Online M.A.: Individualized Studies
Craft your own specialization in child development to take the next step in your career.
In the individualized study track:
- Build an academic foundation in developmental science, statistical methods and public policy.
- Learn about the advantages and challenges of applying developmental science in different settings.
- Define your own specialization by choosing courses that best align with your career goals.
- Core courses in typical social, emotional, cognitive and biological development
- CPSY 5310: Current Issues in Applied Developmental Psychology
- CPSY 5413: Early Childhood and Public Policy
- CPSY 5261: Introductory Statistical Methods
- Electives or a minor selected from the other M.A. in Applied Child and Adolescent Development tracks or existing courses at the University of Minnesota. Examples include early childhood policy, judicial studies, talent development and gifted education, disability policy, autism spectrum disorder, and pediatrics.
Knowledge of child and adolescent development benefits individuals across a wide range of careers. This track helps individuals in professions that intersect with child development advance their career and become leaders in their field. Fields may include law, juvenile justice, child welfare, education, the arts, advocacy, policymaking, non-profit management, pediatric nursing, and parent education.
Tuition and funding
Tuition for our M.A. program follows the University’s general graduate tuition rates for the College of Education and Human Development. Full-time enrollment is 6 to 14 credits per semester. This track has a total of 32 credits.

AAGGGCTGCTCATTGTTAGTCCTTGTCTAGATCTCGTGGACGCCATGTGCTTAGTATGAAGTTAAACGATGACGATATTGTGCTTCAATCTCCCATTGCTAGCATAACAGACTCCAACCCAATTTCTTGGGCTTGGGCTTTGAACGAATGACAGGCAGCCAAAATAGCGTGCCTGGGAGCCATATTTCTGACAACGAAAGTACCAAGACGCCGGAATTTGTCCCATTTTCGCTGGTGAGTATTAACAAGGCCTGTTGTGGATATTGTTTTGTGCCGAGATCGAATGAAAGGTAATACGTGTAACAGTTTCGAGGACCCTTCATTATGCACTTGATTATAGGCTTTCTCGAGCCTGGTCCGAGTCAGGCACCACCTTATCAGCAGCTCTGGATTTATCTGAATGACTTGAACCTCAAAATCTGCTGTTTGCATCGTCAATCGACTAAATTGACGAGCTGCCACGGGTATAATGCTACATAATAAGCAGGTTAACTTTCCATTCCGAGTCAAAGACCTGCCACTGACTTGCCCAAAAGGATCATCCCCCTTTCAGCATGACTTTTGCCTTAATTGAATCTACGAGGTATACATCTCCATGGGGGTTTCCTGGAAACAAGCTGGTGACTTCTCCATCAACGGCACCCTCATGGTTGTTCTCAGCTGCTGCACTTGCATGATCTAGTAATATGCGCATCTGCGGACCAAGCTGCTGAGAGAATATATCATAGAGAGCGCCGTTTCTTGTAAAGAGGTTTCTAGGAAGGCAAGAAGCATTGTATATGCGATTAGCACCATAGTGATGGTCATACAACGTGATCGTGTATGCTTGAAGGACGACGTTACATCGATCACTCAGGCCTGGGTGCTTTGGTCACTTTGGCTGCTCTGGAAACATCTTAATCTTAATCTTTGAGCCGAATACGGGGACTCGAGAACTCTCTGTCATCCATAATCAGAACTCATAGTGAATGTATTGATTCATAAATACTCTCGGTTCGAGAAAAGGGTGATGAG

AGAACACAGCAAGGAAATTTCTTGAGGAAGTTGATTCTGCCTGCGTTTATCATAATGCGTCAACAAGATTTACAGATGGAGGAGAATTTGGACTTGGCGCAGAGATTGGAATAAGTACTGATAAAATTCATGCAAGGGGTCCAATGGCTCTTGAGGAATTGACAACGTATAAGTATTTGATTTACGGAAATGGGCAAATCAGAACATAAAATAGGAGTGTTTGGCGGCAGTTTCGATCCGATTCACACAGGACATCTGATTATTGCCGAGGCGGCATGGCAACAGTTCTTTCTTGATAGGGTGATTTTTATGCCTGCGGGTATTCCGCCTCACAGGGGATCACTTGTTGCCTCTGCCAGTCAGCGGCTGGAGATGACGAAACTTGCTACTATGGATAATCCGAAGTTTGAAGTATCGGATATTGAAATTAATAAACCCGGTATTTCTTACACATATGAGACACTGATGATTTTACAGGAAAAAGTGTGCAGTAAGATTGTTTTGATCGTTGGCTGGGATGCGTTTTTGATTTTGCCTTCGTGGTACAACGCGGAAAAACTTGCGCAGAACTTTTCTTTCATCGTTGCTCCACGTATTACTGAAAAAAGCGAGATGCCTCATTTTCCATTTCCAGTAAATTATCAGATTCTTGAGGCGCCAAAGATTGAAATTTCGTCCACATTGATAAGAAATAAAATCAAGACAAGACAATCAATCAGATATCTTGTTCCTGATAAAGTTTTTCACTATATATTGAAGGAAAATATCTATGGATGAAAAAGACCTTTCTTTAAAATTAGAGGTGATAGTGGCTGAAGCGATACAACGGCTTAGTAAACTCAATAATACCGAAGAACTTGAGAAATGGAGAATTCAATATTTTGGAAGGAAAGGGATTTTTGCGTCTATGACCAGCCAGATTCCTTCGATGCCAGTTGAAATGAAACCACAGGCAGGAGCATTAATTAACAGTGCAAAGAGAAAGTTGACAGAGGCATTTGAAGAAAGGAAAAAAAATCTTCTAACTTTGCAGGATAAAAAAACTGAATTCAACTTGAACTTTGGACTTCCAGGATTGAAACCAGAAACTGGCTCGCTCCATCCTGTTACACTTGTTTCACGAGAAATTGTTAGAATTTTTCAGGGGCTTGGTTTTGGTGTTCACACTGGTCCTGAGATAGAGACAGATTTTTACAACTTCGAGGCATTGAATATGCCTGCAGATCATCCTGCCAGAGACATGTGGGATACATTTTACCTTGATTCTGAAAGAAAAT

Since this is an online program, all students qualify for the Minnesota resident tuition rate.
- Tuition rates
- Graduate/professional loan comparison chart
- CEHD fellowships, scholarships, and grants
- Office of Equity and Diversity funding opportunities
Michele Mazzocco, Ph.D., is a professor at the University of Minnesota Institute of Child Development. She completed graduate training in early childhood education and a Ph.D. in experimental psychology, and a postdoctoral fellowship in developmental neuropsychology. Her research spans studies with children ages two to 15 years, and adults. Her primary research interests focus on cognitive development in early to middle childhood, individual differences and development of numeracy, mathematical thinking, math anxiety, and lexical ambiguity.